All of this pointed to the petty human dynamics that underscored the censorship. The things Snow flagged were rarely taboo because of any overt directive from above. More often, it seemed to me that she thought it might offend another government ministry, which would bring retaliation upon her own ministry. Or, if Snow personally didn't find a statement sensitive, she worried that her boss might, or her boss thought that his boss might. Everyone was guessing where the line fell, taking two steps back from it to be extra safe, and self-censoring accordingly.
Since we never knew when Snow was guessing about what might be off-limits, and when her comments stemmed from real political directives from above, every correction spawned wild conspiracy theories around the water cooler. One month, we ran a short news brief with figures on the number of mainland Chinese tourists that had visited the United States in 2007, and Snow flagged the number for deletion. We wondered what dirt we had unwittingly stumbled upon. Which government bureau oversaw tourism figures? What were they hiding? Finally, I called Snow, and learned that the numbers we had cited were for the number of Chinese tourists worldwide, not just in the United States.
So much for the would-be plot. Chagrined, I had to announce to my colleagues that we'd made a mistake.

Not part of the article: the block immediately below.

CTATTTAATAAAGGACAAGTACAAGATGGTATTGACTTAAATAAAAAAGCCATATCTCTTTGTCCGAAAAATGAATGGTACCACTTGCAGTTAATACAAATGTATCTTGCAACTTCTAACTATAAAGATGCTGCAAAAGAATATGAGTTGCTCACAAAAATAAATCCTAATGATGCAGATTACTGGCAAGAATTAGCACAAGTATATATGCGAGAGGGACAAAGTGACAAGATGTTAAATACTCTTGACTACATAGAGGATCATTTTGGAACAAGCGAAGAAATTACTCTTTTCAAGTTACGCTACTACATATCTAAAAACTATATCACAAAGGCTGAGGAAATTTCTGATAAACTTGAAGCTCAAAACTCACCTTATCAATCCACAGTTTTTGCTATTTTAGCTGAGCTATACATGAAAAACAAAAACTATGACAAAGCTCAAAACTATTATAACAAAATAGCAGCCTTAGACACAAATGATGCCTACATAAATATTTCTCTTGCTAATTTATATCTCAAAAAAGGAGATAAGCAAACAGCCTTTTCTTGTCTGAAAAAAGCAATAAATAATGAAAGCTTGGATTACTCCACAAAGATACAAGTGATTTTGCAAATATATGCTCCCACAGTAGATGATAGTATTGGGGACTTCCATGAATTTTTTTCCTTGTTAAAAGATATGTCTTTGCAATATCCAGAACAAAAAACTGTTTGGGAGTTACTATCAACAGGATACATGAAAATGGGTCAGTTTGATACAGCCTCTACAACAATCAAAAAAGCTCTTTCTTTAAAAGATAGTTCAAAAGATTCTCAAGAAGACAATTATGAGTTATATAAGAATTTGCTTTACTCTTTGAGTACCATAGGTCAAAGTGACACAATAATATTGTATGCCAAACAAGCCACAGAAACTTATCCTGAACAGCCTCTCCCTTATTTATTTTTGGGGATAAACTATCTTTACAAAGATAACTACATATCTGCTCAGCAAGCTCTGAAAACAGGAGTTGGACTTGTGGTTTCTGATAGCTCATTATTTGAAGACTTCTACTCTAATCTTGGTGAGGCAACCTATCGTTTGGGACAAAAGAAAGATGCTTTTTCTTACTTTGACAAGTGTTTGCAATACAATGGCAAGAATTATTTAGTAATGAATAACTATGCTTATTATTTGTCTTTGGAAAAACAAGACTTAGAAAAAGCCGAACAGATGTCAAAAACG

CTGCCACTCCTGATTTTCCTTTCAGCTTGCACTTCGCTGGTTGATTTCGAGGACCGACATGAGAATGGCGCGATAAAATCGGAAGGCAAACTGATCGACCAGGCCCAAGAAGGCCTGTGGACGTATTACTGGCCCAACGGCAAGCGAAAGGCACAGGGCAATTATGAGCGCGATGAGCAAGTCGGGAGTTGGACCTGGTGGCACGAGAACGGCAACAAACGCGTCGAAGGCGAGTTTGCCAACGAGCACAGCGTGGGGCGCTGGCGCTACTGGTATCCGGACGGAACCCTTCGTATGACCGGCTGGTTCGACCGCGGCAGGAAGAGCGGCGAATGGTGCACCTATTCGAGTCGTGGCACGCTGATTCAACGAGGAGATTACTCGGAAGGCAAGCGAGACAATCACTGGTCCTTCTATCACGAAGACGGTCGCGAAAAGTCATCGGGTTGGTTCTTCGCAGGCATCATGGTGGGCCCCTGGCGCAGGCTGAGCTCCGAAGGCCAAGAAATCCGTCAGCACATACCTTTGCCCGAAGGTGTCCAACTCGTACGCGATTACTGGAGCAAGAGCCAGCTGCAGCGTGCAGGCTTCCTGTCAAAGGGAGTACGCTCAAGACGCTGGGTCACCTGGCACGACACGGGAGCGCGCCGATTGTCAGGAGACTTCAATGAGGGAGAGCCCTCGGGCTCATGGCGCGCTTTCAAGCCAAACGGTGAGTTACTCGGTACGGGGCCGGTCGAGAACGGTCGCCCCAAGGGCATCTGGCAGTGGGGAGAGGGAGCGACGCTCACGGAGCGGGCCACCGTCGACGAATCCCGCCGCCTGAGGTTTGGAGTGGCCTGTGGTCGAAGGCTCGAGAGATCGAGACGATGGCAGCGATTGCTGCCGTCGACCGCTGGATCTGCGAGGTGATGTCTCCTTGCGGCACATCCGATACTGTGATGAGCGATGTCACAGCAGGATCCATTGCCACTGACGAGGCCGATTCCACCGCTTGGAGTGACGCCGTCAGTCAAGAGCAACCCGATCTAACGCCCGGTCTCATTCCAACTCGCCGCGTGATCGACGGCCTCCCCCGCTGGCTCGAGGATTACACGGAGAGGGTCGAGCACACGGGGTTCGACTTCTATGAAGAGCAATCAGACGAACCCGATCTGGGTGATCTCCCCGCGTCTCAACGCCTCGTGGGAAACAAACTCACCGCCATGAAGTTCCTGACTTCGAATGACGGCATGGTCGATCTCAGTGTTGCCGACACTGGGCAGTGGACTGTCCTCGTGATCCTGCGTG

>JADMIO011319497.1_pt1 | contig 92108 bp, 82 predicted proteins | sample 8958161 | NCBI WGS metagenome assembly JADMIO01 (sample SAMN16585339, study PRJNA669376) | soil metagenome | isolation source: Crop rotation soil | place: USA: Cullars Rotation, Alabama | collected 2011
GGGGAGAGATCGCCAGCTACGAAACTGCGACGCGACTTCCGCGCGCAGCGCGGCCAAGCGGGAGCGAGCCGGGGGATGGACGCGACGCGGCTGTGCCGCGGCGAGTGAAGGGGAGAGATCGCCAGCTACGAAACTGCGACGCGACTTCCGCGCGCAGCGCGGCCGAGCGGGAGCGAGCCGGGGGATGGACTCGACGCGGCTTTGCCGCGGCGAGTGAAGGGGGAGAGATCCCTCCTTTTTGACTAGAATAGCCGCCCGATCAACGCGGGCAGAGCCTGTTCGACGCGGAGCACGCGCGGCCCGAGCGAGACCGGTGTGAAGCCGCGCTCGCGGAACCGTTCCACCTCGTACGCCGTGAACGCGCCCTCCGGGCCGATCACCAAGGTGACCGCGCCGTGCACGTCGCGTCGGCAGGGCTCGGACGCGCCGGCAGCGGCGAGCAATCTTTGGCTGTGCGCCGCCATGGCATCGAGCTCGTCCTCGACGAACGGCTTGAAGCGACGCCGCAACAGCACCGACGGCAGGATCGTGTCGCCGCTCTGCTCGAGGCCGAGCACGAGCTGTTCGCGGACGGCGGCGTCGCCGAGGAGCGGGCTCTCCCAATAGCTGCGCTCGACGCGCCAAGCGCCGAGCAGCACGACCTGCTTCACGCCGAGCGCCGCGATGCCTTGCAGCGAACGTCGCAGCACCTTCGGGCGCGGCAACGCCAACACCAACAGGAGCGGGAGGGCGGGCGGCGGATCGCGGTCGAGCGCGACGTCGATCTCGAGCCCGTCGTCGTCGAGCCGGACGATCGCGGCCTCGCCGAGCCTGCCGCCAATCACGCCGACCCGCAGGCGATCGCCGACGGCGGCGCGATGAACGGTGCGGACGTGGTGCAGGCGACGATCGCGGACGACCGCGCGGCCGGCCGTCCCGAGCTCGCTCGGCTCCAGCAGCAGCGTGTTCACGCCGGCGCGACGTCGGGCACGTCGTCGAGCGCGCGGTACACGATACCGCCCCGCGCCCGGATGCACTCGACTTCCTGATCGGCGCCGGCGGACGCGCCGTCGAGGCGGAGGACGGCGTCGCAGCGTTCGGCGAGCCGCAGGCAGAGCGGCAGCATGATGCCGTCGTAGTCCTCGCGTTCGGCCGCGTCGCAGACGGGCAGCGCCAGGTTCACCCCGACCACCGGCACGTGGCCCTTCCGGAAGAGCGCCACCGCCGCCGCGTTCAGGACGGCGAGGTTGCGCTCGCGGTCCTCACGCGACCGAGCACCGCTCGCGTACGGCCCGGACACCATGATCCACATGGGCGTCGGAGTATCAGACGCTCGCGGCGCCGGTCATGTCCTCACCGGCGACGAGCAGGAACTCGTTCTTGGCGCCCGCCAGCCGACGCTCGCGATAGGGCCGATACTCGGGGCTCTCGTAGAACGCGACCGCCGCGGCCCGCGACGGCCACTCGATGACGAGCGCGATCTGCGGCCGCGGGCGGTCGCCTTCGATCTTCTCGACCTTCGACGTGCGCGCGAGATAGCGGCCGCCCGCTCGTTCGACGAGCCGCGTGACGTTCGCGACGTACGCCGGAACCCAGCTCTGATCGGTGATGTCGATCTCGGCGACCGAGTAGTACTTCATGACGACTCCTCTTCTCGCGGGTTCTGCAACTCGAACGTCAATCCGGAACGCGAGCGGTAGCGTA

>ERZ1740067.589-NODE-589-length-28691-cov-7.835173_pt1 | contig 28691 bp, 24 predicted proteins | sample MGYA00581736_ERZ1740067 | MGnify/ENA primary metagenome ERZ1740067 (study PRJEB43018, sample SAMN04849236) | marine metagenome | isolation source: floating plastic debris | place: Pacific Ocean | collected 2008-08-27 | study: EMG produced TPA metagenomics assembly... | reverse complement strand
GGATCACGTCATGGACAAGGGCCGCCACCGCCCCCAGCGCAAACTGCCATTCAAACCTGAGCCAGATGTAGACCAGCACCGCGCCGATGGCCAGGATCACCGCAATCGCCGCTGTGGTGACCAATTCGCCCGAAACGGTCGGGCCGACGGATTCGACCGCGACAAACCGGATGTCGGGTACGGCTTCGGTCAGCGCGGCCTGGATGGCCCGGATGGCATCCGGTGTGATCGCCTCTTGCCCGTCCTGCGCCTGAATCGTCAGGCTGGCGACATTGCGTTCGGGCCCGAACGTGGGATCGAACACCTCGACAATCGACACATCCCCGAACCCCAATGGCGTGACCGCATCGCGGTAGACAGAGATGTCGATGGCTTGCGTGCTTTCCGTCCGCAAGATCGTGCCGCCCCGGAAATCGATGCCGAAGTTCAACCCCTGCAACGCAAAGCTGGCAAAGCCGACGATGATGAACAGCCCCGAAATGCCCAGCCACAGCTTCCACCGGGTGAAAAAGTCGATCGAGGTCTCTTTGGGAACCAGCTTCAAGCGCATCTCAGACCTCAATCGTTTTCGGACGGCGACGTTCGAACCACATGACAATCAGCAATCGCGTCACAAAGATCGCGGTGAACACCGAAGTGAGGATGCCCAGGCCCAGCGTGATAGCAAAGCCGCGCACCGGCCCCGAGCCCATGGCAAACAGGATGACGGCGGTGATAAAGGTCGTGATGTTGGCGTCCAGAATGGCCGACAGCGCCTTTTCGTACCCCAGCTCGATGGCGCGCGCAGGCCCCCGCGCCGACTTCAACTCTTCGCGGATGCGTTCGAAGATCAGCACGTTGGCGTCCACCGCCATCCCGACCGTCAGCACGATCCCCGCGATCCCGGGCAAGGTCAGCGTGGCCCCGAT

We knew we were lucky to have the censor that we did, if we had to have one at all. Snow was patient with our push-backs, and, though she didn't have to, often went to great lengths to explain the "why" of her changes. When we wanted to run a piece that was somewhat critical of China's healthcare system, Snow spent days poring through it, typing up lengthy explanations for how we could rearrange the piece to pass muster. The changes were surprisingly minor. She reworded the subtitle "China's ailing healthcare system -- and the government's plan to fix it" to "The Chinese government's plan to fix the ailing healthcare system." She replaced pull quotes (excerpts from the stories displayed in larger text to the side of the article), pointing to flaws in the system, like "High medical expenditure is the main cause of poverty in China in 30 percent of cases," with more positive ones that highlighted ways China was working to reform the system - "Reform of the healthcare system has been at the top of the political agenda for some time." But Snow allowed the more critical statements to remain within the body of the article itself.